1.Â Live on a budget and plan for future purchases.
- If you are going to live without borrowing money, you will need to save for future purchases.Â Saving for automobiles, furniture, and appliances requires a lot of discipline and a lot of planning.Â The debt free life is awesome, but it does require that you spend some time mapping out your financial future.Â We use the You Need A Budget software to manage our finances and I’m proud to have them as a long-time sponsor of this site.
2.Â Maintain adequate cash reserves.
- Rainy day fund, emergency fund, freedom account – It goes by many names, but no matter what you call it, you’ll be glad you have it when life throws you a financial-curve ball.Â How much you’ll want to keep in savings will be determined by your particular situation.Â I keep enough money in my emergency fund to replace my income for six months.
3.Â Avoid lifestyle inflation.
- Take this from someone who knows what he’s talking about – Once you get out of debt, you are going to feel very, very rich.Â You won’t be, but you’ll feel like it.Â For the first month or so, you’ll pay your bills, see just how much you still have in your checking account, and a big smile will come across you face.Â Enjoy it, because getting out of debt does, indeed, rock!Â Then, take a second – and realize that if you go crazy and spend all of that freed up cash, you’ll quickly find yourself right back in debt.Â Continue to follow your budget and live below your means.
4.Â Plan for your financial future.
- Retirement.Â College.Â Yep.Â Now is a great time to really focus on saving for retirement and paying for kids’ college.Â This is not to say that we should wait until we are debt free to save for either, but being debt free does allow us to really amp up our contributions.Â Do some research and analyze your various options.Â Do you have a 401(k) through work?Â Do you have a Roth IRA?Â Have you considered an ESA or a 529 Plan?Â Take the time, educate yourself, and prepare for tomorrow.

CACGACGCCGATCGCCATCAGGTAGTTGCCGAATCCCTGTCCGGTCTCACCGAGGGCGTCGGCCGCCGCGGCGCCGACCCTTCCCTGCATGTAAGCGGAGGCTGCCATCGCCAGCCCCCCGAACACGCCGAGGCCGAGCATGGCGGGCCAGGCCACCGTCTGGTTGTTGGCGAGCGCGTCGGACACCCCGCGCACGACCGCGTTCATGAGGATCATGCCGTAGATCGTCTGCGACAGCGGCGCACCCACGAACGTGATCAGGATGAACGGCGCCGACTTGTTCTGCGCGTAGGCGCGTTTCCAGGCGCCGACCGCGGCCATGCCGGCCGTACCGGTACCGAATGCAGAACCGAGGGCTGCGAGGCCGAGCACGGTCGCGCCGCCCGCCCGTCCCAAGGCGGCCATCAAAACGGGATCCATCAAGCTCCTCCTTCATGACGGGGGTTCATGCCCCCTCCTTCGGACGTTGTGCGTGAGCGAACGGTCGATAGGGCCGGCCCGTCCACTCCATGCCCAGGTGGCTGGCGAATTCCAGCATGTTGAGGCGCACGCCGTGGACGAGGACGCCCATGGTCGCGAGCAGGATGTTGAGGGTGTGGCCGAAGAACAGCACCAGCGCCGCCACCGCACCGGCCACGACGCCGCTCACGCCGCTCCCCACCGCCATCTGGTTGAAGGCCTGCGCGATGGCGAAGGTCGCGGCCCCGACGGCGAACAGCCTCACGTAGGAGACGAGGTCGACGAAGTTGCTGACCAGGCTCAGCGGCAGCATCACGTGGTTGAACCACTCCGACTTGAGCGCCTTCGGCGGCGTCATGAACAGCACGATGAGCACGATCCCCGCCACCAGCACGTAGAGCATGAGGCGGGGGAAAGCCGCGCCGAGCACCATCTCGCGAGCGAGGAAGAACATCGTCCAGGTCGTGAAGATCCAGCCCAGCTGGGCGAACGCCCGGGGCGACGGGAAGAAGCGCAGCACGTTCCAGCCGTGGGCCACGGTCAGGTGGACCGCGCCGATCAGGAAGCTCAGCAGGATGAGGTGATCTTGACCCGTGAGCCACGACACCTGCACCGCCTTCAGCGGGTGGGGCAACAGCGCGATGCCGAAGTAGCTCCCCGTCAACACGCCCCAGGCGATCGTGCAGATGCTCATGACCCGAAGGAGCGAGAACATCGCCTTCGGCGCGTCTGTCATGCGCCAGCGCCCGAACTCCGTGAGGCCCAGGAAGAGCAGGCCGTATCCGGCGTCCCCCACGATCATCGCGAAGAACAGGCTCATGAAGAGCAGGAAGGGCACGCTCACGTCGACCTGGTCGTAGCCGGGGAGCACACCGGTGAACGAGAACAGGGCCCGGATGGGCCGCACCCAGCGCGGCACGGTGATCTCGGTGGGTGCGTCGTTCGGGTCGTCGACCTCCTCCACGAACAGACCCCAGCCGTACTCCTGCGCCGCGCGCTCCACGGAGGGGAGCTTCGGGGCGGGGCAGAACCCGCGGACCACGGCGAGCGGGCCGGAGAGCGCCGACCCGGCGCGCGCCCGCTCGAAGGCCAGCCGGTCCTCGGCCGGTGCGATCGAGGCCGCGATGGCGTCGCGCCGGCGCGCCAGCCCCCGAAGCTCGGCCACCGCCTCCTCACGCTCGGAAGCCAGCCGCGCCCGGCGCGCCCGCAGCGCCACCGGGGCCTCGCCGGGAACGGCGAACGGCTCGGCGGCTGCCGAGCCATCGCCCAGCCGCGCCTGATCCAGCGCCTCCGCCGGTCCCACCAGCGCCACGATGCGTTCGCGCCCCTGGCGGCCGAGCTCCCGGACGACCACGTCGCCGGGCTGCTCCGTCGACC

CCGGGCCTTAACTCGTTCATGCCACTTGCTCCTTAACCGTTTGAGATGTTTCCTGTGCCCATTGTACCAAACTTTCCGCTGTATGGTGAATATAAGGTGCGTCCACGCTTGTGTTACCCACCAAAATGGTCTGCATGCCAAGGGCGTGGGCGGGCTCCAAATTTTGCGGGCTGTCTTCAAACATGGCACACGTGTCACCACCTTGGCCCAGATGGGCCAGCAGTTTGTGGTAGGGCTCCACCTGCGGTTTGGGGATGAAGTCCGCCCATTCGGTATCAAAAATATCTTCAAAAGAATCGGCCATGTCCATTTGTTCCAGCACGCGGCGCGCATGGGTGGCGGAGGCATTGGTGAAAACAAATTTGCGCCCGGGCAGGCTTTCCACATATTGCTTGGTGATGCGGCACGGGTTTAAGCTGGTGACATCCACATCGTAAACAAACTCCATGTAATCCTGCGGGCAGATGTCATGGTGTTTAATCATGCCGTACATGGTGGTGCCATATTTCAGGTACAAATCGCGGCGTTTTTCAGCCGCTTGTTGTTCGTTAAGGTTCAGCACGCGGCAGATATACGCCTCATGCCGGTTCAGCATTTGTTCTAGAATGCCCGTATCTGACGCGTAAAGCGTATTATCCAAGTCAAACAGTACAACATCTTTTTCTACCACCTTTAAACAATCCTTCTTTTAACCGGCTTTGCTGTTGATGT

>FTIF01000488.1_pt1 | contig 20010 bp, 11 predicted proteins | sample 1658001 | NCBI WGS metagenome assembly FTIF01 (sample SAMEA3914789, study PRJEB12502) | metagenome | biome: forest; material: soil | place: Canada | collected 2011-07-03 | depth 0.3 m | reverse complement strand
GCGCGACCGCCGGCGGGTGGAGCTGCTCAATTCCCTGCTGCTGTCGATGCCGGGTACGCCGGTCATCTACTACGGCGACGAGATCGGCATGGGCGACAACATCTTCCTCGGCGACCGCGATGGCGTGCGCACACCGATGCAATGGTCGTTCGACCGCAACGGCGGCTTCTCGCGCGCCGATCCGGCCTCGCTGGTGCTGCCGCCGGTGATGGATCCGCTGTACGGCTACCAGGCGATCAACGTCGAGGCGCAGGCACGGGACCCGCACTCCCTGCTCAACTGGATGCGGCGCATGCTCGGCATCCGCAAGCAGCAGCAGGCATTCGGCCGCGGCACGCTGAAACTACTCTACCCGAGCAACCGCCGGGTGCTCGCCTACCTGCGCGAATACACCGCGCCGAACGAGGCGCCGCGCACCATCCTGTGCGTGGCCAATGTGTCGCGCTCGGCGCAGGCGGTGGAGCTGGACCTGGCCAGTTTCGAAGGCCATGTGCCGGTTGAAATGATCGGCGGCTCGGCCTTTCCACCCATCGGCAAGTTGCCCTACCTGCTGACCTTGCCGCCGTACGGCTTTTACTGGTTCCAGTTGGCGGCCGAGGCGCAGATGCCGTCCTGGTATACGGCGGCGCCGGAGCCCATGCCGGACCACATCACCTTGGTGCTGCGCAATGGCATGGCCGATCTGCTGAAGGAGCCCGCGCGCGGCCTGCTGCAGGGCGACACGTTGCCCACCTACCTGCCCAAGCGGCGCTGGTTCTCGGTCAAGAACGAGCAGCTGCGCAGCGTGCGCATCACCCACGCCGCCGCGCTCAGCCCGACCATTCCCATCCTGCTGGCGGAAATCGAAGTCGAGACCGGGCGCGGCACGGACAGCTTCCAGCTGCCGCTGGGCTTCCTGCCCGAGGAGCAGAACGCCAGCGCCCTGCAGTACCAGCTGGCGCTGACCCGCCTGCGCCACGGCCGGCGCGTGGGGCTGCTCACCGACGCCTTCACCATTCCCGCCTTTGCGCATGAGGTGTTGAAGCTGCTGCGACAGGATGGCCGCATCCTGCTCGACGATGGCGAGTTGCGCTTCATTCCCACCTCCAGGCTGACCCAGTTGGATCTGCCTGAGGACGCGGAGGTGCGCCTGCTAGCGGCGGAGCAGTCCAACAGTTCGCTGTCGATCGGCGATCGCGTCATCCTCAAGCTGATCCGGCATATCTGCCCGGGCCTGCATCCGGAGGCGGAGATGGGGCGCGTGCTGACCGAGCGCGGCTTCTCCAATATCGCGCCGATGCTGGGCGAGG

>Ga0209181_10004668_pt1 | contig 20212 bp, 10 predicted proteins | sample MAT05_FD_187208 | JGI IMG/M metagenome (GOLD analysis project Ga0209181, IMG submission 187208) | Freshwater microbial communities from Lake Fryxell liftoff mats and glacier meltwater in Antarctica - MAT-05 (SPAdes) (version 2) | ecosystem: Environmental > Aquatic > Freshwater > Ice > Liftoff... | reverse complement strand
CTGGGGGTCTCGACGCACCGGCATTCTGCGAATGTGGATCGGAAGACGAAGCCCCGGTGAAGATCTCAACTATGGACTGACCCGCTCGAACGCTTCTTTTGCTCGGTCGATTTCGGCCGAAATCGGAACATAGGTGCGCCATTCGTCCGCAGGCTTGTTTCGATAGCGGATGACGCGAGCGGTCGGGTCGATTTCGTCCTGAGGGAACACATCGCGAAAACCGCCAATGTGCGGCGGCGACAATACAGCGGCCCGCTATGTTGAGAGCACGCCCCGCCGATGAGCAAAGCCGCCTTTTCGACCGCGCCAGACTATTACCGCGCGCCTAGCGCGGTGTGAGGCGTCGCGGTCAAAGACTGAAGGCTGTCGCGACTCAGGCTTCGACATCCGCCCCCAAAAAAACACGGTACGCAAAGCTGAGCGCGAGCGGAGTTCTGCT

5.Â Be smart with your credit cards.
- If you use them – use them wisely.Â Pay your balance off each month and avoid carrying balances.Â Rock on.
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4 thoughts on “How To Stay Out Of Debt”
I’d also suggest creating “event funds” as a way to plan for certain things such as a large purchase, holiday gifts, or vacation. What this accomplishes is simply a way to segregate funds that will go toward these specific events, and acts as a guide insofar as how much is available to spend for each purchase. It acts as kind of simplified budgeting tool so as not to take on debt and enabling people to pay off the each purchase completely.
Great article. I also like the idea of tracking your use of credit cards as you use them. It’s easy to do with online budget tools like Mint.com. If you’re not using an electronic tool to download and categorize your credit card spending, you can record the spending in an excel spreadsheet or a paper & pencil budget. Otherwise, it’s way too easy to overspend with credit cards.
Good advice. Not buying what you can’t pay for is a good start but it isn’t enough. Your second point of saving an emergency fund is necessary unless you are extremely lucky and never have an emergency.
If you don’t have the money to pay for something you want, just wait to buy it until you do. For way over 95% of desired purchases this is the best advice.
DON’T GET MARRIED…….
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